Genes involved in diverse metabolism pathways are highly expressed in rice seed, being consistent with the observation that the expression of these genes is coordinately controlled in a synchronized manner during grain filling . Genes in starch metabolism and fatty acid synthesis are highly expressed in endosperm or embryo respectively, which is consistent with the location where they are mostly synthesized. Cellularization of endosperm is an essential process in endosperm development, during which cell wall biogenesis and deposition and microtubular cytoskeletal apparatus organization play important roles , which are supported by our results that genes in cell wall biogenesis process and microtubule-based process are enriched during endosperm development. In rice embryo and endosperm, different cell types have diverse physiological functions and cell fate specification is believed to be determined by positional signaling . Further study of transcriptomes in different cell types using specific strategies, such as laser capture microdissection (LCM) , will provide more information of the regulation in seed development.
Crucial roles of hormone in seed development
Highly expressed hormone-related genes are mainly involved in ABA response, suggesting the important roles of ABA in seed development . It is interesting to notice that none of ABA-biosynthesis genes are predominantly expressed in rice seed (Figure 4), indicating the subtle spatial and temporal regulation of ABA biosynthesis in rice seed and ABA may be synthesized in seed only at certain developmental stages.
Genes related to auxin biosynthetic and metabolic processes, polar auxin transport, homeostasis and auxin-mediated signaling, are highly expressed in rice seed, being consistent with the high accumulation of IAA in rice seed  and the crucial role of auxin in embryo axis formation and embryo development. Recent studies showed that PIN1-mediated auxin transport was related to cellular differentiation during maize embryogenesis and endosperm development  and essential role of OsARF1 in rice seed development . Altered auxin signaling in seeds may cause abnormal development, proposing an “autonomous” mechanism of auxin signaling in seeds.
Ethylene inhibits ABA signaling during seed development  and our results also showed that a gene coding the rate-limiting enzyme in ethylene biosynthesis is down-regulated during embryo development (Figure S4A), being consistent with the enhanced ABA signaling in rice embryo. GAs are required for plant seed development and GA-stimulated Arabidopsis (GASA) genes are induced by GAs . Our results indicate that genes encoding gibberellin 2-beta-dioxygenase 1 is highly expressed in embryo and GASR6 (Os05g35690) is highly expressed in both embryo and endosperm, suggesting that these two genes may be the key factors regulating GAs biosynthesis in rice seed. Two genes encoding ent-kaurene synthase and ent-kaurene oxidase are down-regulated during seed development, further indicating the function of GAs at the early stages of seed development.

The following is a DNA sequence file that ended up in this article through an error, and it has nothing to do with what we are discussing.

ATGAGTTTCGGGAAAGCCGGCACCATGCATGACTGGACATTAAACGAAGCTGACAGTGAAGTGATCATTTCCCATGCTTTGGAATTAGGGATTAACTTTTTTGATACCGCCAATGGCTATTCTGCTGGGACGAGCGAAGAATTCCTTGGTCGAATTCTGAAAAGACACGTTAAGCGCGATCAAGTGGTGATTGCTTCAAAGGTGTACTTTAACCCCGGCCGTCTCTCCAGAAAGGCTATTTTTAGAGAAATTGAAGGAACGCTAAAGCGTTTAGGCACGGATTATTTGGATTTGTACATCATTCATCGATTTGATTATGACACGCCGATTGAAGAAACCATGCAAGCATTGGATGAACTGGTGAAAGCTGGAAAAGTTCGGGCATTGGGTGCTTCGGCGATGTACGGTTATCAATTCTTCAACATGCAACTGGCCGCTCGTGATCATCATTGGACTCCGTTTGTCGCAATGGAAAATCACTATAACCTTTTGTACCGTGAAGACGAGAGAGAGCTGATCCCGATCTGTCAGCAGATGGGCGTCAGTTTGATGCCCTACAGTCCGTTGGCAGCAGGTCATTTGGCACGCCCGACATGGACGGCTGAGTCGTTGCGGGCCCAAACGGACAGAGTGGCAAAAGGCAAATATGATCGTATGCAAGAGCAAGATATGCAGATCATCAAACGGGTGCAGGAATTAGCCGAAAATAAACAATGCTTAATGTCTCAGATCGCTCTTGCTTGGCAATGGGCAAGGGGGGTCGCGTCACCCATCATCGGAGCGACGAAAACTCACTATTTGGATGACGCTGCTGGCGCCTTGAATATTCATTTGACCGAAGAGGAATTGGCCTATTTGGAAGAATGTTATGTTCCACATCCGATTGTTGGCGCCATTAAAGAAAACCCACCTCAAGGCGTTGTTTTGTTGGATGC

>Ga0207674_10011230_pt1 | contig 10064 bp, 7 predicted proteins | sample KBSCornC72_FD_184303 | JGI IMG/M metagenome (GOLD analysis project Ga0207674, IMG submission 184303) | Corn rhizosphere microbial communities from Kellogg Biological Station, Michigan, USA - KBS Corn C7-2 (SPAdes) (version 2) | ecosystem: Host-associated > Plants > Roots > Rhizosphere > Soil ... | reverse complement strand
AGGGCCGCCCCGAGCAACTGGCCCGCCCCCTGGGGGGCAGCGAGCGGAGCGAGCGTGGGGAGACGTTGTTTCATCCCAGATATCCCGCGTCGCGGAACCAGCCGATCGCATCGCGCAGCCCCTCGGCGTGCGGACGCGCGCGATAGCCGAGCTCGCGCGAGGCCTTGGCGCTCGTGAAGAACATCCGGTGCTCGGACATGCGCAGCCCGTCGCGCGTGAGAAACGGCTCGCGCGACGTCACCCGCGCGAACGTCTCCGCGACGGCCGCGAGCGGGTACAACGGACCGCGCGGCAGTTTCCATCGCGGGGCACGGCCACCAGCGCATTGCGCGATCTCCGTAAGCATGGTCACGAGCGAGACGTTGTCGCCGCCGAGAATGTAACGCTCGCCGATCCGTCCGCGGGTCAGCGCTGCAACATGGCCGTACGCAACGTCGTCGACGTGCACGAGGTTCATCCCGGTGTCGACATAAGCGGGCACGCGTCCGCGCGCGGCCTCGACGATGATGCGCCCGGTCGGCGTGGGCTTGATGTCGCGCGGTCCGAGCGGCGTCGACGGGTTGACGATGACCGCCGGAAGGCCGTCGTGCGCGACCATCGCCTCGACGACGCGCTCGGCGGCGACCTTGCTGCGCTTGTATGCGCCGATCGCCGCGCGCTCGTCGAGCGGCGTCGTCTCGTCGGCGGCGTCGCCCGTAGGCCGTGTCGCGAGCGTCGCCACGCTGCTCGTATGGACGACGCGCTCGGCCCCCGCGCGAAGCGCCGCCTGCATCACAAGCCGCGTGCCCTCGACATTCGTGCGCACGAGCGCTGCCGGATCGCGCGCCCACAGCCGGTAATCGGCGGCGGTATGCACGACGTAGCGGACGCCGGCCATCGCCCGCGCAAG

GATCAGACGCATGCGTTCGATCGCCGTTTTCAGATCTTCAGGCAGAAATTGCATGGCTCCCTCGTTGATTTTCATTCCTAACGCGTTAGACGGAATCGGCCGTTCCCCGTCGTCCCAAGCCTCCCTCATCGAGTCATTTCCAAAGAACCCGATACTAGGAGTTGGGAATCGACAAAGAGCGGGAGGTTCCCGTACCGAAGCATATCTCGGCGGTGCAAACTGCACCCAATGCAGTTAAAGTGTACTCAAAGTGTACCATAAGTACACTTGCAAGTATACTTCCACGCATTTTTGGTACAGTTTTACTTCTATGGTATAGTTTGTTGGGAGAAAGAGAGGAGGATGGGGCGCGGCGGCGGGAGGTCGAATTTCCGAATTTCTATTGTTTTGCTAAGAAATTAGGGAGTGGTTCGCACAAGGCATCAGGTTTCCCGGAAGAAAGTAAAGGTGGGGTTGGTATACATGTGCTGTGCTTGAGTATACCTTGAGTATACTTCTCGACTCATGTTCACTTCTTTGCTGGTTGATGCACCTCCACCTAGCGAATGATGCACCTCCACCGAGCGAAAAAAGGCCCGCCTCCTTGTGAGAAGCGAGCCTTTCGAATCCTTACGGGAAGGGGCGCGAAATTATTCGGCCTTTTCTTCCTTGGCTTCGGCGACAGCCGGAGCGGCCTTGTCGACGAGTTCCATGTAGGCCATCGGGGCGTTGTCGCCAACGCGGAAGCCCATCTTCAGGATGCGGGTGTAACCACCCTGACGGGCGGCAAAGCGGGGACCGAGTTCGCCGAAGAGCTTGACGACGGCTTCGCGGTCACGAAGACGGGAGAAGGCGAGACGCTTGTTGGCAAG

As a whole, our data indicate the diverse patterns of hormone signaling in rice seed development. The fact that genes in these hormone signaling pathways are regulated in different trends or stages suggested that hormones' impact may cover different processes in rice seed development, independently or interactively.
Crucial roles of transcriptional regulation and TFs during seed development
191 TFs are predominantly expressed in rice seed and 59 TFs are up- or down-regulated during seed development, providing informative clues on studying the transcriptional regulation of rice seeds. TFs of bZIP, CCAAT, PHD, AP2/EREBP, bHLH, ABI3/VP1, and NAC families were predominantly expressed in seed, which is consistent with the studies that genes in most of these families are associated with seed development. bZIP TFs are expressed in aleurone and endosperm cells of developing rice seeds  and bind to alpha-globulin promoters to regulate the expression of genes encoding storage proteins . bZIP TFs also bind to ABA-responsive elements (ABREs) to mediate the ABA-induced transcription . Several CCAAT family members are highly expressed at early stages of embryo development and then down-regulated. As the encoded proteins may function through forming a heterotrimeric complex to regulate transcription , the coordinately regulation of members of this complex suggests its function in the early stages of embryo development.